Flexible Working

main content

Flexible Working Arrangements

Introduction

1. In line with its Equal Opportunities Policy the University is committed to ensuring that equality of opportunity is open to all, and to developing strategies which will enhance staff recruitment, retention and return. To this end the University has agreed a policy on Flexible Working Arrangements.

2. There are many reasons why people want to work less than full-time hours at various points in their careers and there are several ways in which this can be achieved to the benefit of both the University and the individual. There are already a wide variety of working patterns within the University which have been devised to meet the needs of departments and their staff.

3. Improving the availability of part-time working is one way in which we can retain and benefit from the skills of experienced members of staff. At the same time it helps staff to combine work with their other commitments more effectively.

Why do people work part-time?

4. There are many reasons why some people might want to consider the option of working part-time.

These include :

  • childcare responsibilities or caring for dependant relatives
  • health problems or disabilities
  • easing down to retirement
  • further education or training
  • pursuing other interests or activities.

What benefits are there for the University?

5. The benefits to the University can include

  • the retention of skilled and experienced members of staff more efficient and flexible use of staff resources - part-time work can ensure a better match between the needs of the department and the staff employed
  • better cover for sickness, annual and special leave
  • access to a wider pool of potential employees and therefore a wider pool of experience and skill

What types of part-time working are there?

6. Permanent part-time working is an arrangement where staff work less than the usual hours agreed for their grade

  • it can be any number and arrangement of hours
  • it can be worked in any grade of post

7. Job sharing is a form of part-time working in which the responsibilities of one job are split between two (or more) people. The specific duties covered by the post can be shared between the two job sharers or split so that each has slightly different responsibilities

  • converting full-time posts into part-time job shared posts can help to provide opportunities for part-time work across all grades and departments
  • job share partners would be employed on the same grade but could be appointed and paid on different salary points within the grade depending on experience

8. Part-year working is an arrangement whereby staff are appointed to work less than a full year. The decision as to which weeks will be worked would be the subject of agreement between the Head of Department and the member of staff concerned

  • this arrangement could suit those members of staff with school age children. Staff would work full-time during the 38 weeks of school term and not at all during the school holidays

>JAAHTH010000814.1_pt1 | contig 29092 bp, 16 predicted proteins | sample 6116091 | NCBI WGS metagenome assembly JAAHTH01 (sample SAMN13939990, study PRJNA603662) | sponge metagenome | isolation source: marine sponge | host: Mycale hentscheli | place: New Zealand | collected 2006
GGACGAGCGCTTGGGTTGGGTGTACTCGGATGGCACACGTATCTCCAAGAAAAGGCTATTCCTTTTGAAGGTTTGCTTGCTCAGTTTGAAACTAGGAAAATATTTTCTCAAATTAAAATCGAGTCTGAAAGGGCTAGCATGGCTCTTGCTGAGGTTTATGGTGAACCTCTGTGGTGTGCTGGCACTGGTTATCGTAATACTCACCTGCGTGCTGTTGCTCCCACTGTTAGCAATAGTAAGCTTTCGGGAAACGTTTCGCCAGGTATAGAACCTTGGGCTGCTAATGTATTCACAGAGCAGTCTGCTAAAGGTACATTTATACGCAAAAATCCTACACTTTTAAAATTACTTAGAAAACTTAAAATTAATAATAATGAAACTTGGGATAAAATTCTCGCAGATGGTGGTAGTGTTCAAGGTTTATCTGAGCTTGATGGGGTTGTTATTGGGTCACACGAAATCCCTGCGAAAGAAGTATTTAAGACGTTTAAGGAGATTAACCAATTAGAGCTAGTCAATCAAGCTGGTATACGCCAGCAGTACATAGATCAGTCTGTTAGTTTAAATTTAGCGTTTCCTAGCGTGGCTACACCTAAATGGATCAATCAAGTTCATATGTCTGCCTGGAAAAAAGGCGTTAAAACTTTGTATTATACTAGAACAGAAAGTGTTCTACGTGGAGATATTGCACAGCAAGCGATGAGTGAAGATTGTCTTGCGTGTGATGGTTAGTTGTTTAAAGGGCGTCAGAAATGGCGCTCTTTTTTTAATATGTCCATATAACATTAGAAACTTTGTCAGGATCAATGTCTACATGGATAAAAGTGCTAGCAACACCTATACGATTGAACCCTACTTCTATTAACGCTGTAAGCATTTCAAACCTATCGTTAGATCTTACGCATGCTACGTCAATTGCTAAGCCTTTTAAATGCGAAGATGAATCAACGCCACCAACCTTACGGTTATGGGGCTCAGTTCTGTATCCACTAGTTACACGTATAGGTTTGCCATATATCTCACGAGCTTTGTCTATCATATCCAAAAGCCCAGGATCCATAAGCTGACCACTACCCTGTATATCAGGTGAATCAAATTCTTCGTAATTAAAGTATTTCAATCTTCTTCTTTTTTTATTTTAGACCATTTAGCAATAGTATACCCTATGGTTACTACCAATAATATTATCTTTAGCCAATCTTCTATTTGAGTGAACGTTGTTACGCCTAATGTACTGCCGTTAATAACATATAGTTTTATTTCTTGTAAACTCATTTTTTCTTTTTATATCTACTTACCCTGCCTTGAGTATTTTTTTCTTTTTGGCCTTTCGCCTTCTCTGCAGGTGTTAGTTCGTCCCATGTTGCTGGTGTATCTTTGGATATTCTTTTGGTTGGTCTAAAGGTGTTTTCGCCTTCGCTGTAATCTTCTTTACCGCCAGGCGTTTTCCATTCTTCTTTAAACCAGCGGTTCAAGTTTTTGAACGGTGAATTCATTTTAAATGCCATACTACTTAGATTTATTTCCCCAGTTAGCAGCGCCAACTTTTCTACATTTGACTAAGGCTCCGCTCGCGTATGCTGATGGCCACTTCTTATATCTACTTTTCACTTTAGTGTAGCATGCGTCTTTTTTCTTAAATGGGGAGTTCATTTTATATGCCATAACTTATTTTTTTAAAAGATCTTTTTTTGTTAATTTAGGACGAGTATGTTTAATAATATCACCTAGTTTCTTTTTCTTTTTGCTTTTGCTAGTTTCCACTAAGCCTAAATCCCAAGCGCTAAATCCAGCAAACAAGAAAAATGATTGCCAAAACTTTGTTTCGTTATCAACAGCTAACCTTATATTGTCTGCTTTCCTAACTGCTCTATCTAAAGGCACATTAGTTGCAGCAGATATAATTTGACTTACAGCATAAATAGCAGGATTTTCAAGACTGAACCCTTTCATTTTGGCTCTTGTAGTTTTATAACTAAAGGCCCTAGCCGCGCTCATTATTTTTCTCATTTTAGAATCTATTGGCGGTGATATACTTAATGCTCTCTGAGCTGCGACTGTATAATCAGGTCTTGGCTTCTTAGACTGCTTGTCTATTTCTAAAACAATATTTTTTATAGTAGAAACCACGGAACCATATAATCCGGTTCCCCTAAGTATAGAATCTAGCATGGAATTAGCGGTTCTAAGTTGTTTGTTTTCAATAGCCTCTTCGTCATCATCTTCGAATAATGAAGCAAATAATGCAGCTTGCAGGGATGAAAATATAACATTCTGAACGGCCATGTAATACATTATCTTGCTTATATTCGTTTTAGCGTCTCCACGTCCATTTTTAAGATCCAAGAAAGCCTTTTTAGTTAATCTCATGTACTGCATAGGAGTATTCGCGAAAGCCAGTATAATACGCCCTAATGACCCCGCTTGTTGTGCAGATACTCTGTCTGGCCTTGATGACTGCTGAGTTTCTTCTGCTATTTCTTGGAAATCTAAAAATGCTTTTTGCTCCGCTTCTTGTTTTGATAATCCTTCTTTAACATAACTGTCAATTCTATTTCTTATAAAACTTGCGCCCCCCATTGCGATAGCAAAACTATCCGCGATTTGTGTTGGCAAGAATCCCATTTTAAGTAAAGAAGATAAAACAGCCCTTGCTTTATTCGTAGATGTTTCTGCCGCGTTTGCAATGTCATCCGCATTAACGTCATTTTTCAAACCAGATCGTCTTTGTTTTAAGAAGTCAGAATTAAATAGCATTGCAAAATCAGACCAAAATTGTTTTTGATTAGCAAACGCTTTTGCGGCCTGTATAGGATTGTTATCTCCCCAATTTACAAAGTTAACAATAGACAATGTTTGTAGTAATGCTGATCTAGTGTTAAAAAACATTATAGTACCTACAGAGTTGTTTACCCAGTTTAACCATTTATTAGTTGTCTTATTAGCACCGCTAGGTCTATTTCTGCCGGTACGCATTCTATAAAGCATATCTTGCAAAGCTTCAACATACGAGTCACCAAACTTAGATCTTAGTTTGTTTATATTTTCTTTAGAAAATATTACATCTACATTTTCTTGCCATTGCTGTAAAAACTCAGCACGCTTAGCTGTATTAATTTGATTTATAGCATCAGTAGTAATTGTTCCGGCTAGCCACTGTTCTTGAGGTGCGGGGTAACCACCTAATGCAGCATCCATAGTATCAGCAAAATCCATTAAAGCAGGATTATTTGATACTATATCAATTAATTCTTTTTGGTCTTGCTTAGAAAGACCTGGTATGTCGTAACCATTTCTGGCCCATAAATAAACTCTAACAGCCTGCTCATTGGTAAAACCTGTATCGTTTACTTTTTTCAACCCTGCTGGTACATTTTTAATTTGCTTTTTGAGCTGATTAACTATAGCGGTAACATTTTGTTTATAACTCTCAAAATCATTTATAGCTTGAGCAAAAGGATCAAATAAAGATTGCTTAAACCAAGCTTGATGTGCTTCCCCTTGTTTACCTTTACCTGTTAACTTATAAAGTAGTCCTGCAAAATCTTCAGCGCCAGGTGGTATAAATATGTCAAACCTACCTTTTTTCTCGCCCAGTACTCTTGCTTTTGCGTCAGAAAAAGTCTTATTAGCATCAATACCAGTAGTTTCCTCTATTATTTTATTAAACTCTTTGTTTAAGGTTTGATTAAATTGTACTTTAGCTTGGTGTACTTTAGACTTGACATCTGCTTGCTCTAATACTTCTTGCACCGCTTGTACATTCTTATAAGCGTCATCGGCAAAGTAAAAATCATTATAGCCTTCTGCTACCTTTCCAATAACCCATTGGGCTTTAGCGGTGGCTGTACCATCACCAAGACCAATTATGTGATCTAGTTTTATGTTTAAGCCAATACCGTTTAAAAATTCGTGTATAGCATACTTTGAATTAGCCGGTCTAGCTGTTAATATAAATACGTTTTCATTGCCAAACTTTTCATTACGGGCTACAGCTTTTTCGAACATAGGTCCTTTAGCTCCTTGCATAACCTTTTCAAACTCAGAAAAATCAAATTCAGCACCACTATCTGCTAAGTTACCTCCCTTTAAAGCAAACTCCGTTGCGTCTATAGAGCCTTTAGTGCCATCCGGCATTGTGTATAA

9. Temporary part-time working could assist staff returning to work after a period of ill-health by allowing them to ease back to full-time duties gradually, probably increasing their hours over an agreed period until they are back working full-time. It could also suit a member of staff who needed to reduce their hours for a short period to care for a sick relative.

10. Voluntary reduced time would allow a member of staff to work less than the standard week, eg four days rather than five. This may suit a member of staff nearing retirement age or someone who wishes to pursue outside interests.

11. Annualised hours is where a member of staff works an agreed number of hours during the course of a year, but those hours can be spread unevenly throughout the year

  • this could be a mixture of part-time and full-time working (eg full-time during a department's busiest period and part-time for the remainder of the year)

What should I do if I am interested in changing my hours?

12. If you are interested in changing your hours, either permanently or on a temporary basis, you should first talk to your Head of Department (or equivalent) about the possibilities within your present post or work area. You will not be able to change your hours of work in your present post unless there is agreement by your Head of Department. Requests to reduce your hours of work can only be met if they suit the operational needs of your Department. If it is not possible to accommodate your request within the Department you may if you wish write to the appropriate HR Manager, with a copy to the HR & Diversity Manager, specifying the change you are seeking. The HR Manager will seek to match your request with suitable notified vacancies as they arise.

13. Before finalising any arrangement to reduce your hours you should make sure you are fully aware of the implications of part-time working on your salary and conditions of service. You can check this out with Human Resources or with your trade union.